Intelligence Chief in Afghanistan Calls for Overhaul

100102-A-6365W-265Major General Michael Flynn, Deputy Chief of Staff for Intelligence in Afghanistan, recently published a report with the Center for a New American Security (CNAS) which examines the flaws in intelligence analysis in Afghanistan and what should be done to fix the problems. The report, titled “Fixing Intel: A Blueprint for Making Intelligence Relevant in Afghanistan,” focuses on the target centric approach currently employed by analysts in Afghanistan and the lack of focus on non-enemy focused intelligence.

Major Gen. Flynn’s use of a think tank to publish his suggestions for fixing the intelligence effort in Afghanistan is certainly unexpected. Tom Ricks, a senior fellow at CNAS, said “As I understand it, the paper was released through CNAS because Gen. Flynn wanted to reach beyond his own chain of command and his own community and talk to people such as commanders of deploying infantry units about what kind of intelligence they should be demanding.”

Major Gen. Flynn suggests the following changes to the current intelligence structure:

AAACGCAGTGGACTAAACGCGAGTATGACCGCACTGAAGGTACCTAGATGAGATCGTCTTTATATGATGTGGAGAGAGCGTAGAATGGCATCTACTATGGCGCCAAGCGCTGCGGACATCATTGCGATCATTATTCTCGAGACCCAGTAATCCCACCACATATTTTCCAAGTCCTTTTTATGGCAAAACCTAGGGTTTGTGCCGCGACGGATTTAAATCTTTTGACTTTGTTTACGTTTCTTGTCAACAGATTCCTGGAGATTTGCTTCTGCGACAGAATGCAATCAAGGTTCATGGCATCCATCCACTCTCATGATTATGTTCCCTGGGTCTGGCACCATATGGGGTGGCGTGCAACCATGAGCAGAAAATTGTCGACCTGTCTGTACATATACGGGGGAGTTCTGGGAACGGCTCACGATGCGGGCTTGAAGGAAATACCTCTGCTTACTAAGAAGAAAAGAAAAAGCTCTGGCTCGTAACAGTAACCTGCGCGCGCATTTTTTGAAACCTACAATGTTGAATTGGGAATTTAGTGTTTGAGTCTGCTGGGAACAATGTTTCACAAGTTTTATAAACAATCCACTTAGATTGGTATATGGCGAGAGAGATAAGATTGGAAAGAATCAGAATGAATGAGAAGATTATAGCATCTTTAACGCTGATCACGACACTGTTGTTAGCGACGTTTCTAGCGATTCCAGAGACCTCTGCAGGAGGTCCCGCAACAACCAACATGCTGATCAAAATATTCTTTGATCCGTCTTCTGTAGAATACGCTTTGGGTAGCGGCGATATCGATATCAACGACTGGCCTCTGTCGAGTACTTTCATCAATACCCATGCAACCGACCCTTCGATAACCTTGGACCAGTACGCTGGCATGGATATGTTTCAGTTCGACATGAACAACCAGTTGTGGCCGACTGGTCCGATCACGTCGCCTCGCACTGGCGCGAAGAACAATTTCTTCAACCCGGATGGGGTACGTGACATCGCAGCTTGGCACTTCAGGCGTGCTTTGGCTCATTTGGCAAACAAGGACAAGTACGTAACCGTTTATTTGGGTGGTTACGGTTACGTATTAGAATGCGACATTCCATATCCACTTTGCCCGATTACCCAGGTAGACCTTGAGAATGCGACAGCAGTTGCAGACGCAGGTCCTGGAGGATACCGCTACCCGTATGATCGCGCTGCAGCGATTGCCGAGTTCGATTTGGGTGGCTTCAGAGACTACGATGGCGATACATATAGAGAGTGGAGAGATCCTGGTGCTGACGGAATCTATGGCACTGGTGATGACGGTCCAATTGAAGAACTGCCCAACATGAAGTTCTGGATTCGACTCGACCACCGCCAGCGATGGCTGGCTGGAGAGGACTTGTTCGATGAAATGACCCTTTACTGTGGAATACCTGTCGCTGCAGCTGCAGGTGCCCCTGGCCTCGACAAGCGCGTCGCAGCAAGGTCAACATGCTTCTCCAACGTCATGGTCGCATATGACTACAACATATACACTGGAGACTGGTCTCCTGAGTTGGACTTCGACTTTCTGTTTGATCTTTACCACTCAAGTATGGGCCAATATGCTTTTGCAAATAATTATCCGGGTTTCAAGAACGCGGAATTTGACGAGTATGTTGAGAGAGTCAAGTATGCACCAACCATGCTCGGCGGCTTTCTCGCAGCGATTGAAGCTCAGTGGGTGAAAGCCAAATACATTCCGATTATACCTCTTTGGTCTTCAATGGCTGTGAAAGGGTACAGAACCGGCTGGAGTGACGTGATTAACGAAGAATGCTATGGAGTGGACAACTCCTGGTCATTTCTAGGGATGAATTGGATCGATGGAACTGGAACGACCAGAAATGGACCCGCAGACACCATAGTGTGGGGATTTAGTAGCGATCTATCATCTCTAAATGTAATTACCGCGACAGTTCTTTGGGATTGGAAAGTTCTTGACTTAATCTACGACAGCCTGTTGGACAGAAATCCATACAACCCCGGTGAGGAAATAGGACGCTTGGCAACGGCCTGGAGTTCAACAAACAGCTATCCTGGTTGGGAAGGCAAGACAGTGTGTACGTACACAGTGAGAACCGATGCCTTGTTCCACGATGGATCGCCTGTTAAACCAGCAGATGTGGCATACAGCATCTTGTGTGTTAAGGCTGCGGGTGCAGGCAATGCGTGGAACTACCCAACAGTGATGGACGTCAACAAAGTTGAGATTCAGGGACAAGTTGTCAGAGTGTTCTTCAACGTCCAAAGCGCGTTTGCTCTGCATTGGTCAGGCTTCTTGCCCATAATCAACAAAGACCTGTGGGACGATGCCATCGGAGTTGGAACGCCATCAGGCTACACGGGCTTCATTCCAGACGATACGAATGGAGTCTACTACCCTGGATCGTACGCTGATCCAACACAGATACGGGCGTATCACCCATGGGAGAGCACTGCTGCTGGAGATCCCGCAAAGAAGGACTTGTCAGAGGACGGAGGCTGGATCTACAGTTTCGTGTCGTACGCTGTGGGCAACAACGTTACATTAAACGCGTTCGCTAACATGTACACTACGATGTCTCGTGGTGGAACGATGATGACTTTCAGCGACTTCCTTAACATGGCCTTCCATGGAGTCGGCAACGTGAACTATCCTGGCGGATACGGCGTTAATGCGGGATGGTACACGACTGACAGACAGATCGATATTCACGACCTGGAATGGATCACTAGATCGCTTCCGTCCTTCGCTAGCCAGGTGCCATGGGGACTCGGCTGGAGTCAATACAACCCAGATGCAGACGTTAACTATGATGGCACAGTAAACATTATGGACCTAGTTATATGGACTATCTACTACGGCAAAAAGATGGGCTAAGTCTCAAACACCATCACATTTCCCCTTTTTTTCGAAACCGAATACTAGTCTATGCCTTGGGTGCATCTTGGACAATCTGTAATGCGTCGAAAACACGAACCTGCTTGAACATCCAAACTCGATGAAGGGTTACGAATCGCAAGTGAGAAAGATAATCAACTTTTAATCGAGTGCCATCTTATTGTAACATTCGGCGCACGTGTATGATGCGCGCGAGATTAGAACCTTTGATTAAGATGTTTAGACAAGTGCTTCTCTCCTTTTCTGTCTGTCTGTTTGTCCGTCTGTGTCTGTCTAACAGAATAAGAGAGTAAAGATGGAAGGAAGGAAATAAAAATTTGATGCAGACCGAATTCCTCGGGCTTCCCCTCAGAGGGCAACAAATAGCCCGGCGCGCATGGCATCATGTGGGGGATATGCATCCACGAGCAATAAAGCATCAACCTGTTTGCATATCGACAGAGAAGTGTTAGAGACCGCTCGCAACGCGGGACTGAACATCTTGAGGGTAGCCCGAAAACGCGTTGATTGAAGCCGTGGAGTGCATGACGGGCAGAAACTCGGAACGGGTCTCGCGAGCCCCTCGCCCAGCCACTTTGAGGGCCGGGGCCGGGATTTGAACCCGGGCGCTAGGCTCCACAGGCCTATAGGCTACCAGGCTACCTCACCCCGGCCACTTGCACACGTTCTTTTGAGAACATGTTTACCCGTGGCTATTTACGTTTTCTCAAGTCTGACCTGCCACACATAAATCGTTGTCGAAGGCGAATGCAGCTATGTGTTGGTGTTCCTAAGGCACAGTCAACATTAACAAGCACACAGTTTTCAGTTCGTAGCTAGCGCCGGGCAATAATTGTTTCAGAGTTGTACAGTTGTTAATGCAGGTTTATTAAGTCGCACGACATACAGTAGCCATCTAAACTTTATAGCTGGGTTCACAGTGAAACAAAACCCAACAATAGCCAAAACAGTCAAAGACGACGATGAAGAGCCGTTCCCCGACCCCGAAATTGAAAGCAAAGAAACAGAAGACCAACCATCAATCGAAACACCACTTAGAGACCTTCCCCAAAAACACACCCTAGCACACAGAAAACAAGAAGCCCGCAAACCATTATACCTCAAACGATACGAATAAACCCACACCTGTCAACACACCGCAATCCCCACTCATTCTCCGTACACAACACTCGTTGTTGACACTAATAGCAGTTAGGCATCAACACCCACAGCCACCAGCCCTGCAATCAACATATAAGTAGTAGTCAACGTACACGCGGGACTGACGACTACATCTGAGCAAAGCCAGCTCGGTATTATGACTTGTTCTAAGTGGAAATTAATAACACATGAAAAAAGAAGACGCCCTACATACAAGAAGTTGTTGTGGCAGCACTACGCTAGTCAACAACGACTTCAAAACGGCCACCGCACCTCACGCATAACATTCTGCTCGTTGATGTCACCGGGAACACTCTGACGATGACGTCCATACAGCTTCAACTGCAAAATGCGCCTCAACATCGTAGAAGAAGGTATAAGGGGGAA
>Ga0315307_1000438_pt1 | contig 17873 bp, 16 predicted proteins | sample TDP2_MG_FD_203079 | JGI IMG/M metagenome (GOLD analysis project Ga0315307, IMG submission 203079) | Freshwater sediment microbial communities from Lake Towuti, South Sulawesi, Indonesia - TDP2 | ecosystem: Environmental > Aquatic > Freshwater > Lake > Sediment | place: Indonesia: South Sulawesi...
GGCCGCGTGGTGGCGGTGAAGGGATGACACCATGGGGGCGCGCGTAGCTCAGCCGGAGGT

1) Allow select analysts to move in the field to visit information collectors

2) Use information that is available from ‘open sources’, including PRTs, Afghans, NGOs, UN, HTT and infantry soldiers, among others

3) Analysts should operate on geographic rather than functional lines to ensure continuity and completeness of analysis

4) Analysts will provide information to “brokers” at the regional command level who will be responsible for dissemination

5) Assign analysts and information brokers to Stability Operations Information Centers

6) Information Centers will be cooperate with the senior civilian representative of the State Department

7) The best and brightest analysts should be chosen to work in the Information Centers

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